We’ll start our second post looking at the monuments in New York’s Madison Square Park (Part 1 is here) with the Eternal Light Memorial Flagpole on the Fifth Avenue side of the park.
The monument honors residents who served in World War I. A dedication on the south face of the flagpole’s ornate base reads, “Erected to commemorate the first homecoming of the victorious Army and Navy of these United States, officially received by the city of New York on this site Anno Domini MCMVXIII (1918).”
The east face has been inscribed with the conclusion of the national anthem, and the north face bears a dedication “In memory of those who have made the supreme sacrifice for the triumph of the free peoples of the world.” The west face describes the perpetually lit star atop the flagpole as “An eternal light, an inspiration and a promise of enduring peace.” The dedication also provides the November 11, 1923, date of the star’s lighting.
The original wooden flagpole was replaced with an aluminum version in 1976, and the star was restored and relit in 2002.
The Eternal Light monument was designed by architect Thomas Hastings, one of the designers of the New York Public Library’s main building.
William Jenkins Worth
On the other side of Fifth Avenue, a granite obelisk marks the grave of William Jenkins Worth, a Mexican War general who died in 1849 from cholera while commanding military forces in Texas.
The obelisk, in a plaza known as Worth Square formed by the three-way intersection of Fifth Avenue, Broadway and 23rd Street, was dedicated in 1857. (Worth had been buried temporarily in Brooklyn before being moved to the Manhattan monument.) It is the second-oldest monument in Manhattan (an 1856 equestrian statue of George Washington in Times Square is the oldest) and, along with Grant’s Tomb, one of only two monuments in the city holding the remains of the person being honored.
The south face of the obelisk features a bas-relief depiction of the general on his horse, and an elaborate trophy with crossed cannons, armor, two eagles, flags and a variety of weapons.
The east face has the Latin inscription “Ducit amor patriae” (Love of country leads (me)).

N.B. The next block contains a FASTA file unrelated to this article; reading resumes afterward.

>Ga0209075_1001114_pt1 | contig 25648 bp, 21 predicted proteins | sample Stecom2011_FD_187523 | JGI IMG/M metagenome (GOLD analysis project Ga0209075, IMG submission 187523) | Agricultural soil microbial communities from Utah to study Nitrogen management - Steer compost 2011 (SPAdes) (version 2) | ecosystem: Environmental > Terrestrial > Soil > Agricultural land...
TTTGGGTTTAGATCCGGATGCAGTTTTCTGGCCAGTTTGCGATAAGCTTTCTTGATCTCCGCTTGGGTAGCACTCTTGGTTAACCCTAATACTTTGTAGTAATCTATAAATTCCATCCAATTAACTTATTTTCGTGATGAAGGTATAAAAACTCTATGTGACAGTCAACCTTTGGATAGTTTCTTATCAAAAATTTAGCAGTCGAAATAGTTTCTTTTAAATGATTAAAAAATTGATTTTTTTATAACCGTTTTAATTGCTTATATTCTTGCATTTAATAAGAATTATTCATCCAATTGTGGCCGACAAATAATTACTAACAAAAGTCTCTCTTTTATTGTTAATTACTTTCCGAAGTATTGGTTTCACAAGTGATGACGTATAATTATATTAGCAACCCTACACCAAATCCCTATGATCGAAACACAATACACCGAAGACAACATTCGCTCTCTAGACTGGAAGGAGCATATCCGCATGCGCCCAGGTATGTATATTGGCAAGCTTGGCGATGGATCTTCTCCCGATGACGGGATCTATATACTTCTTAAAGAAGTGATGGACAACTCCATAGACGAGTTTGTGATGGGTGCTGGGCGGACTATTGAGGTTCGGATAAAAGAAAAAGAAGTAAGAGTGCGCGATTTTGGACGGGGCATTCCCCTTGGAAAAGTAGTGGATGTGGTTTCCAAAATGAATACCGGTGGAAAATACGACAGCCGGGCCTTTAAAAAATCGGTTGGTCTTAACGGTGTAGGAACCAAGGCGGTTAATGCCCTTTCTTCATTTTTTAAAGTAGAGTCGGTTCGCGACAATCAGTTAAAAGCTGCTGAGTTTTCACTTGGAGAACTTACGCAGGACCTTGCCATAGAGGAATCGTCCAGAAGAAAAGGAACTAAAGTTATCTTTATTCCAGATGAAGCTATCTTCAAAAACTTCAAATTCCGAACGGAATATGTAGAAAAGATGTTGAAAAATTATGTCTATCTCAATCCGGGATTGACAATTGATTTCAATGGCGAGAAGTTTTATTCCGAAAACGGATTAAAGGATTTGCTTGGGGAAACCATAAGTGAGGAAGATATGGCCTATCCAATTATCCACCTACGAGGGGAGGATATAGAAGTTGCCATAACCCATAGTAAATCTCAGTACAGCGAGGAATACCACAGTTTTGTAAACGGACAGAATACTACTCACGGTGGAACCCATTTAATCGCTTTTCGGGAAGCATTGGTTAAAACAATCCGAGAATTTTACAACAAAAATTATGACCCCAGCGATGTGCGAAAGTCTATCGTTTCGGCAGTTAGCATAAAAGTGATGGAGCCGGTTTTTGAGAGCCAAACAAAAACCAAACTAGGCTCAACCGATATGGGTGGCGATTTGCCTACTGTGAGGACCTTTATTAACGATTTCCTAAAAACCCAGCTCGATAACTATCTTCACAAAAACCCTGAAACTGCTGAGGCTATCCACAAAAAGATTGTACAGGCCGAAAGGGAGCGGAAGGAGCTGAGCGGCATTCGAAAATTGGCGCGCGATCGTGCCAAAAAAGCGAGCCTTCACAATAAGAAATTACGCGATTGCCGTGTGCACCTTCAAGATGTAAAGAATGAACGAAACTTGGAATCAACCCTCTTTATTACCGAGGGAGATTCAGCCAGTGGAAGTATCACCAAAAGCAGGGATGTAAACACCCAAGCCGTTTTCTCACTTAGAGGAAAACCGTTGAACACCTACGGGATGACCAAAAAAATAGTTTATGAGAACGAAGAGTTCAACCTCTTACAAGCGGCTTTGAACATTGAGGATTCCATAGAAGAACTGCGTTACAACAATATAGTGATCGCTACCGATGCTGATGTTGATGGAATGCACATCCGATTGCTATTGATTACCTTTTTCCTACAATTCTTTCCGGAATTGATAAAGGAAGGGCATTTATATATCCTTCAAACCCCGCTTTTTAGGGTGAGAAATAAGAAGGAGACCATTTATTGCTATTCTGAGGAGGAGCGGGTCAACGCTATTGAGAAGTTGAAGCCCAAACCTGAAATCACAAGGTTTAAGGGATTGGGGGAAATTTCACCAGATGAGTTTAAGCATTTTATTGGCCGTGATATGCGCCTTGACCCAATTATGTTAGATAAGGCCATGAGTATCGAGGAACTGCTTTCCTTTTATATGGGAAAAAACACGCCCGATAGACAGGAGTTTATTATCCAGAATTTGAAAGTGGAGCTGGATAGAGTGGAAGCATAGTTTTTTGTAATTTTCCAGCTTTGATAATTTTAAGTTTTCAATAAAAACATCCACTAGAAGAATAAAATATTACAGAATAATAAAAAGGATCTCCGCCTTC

The west face bears the dedication date along with the exhortation to “Honor the Brave.”
All four faces of the monument’s shaft list significant battles or postings from Worth’s career.
The monument was designed by Hartford’s James Batterson, whose firm supplied a large number of Civil War monuments in Connecticut.
The umbrellas and tables in the plaza in front of the monument are part of a market and food court that runs through November.
Chester A. Arthur
Returning to the northeast corner of Madison Square Park, we find a statue honoring Chester A. Arthur, the 21st president of the United States. The 1899 monument depicts Arthur standing with his left index finger holding his place in a book.
Arthur, a protege of Roscoe Conkling (also honored in Madison Square Park), served as vice president under James Garfield and became president after Garfield’s assassination in 1881. Arthur had split with Conkling over political patronage disagreements, and Arthur’s anti-patronage reforms would help lead to the civil service system.
Arthur was a native of northern Vermont, and the fact that his parents owned a farm on the Canadian side of the border led to rumors and speculation that Arthur had been born outside of the United States, and was thus ineligible to serve as president.
23rd Street Fire
A plaque mounted on the outside wall of a hair salon across 23rd Street from Madison Square Park honors 12 New York firefighters who died in a 1966 drug store fire. The incident marked the second-largest loss of life for the department, behind only the 9/11 tragedy.